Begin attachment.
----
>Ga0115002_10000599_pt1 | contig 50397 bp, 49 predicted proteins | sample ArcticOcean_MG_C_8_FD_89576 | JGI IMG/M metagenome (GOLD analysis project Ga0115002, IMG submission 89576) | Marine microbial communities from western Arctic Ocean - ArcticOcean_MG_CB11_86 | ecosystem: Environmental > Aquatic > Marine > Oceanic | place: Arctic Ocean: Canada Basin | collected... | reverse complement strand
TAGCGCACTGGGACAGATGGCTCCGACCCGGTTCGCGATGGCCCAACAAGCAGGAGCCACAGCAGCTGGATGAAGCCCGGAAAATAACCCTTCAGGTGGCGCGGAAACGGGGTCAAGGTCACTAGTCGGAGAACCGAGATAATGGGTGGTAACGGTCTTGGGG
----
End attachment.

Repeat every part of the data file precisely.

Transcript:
>Ga0115002_10000599_pt1 | contig 50397 bp, 49 predicted proteins | sample ArcticOcean_MG_C_8_FD_89576 | JGI IMG/M metagenome (GOLD analysis project Ga0115002, IMG submission 89576) | Marine microbial communities from western Arctic Ocean - ArcticOcean_MG_CB11_86 | ecosystem: Environmental > Aquatic > Marine > Oceanic | place: Arctic Ocean: Canada Basin | collected... | reverse complement strand
TAGCGCACTGGGACAGATGGCTCCGACCCGGTTCGCGATGGCCCAACAAGCAGGAGCCACAGCAGCTGGATGAAGCCCGGAAAATAACCCTTCAGGTGGCGCGGAAACGGGGTCAAGGTCACTAGTCGGAGAACCGAGATAATGGGTGGTAACGGTCTTGGGG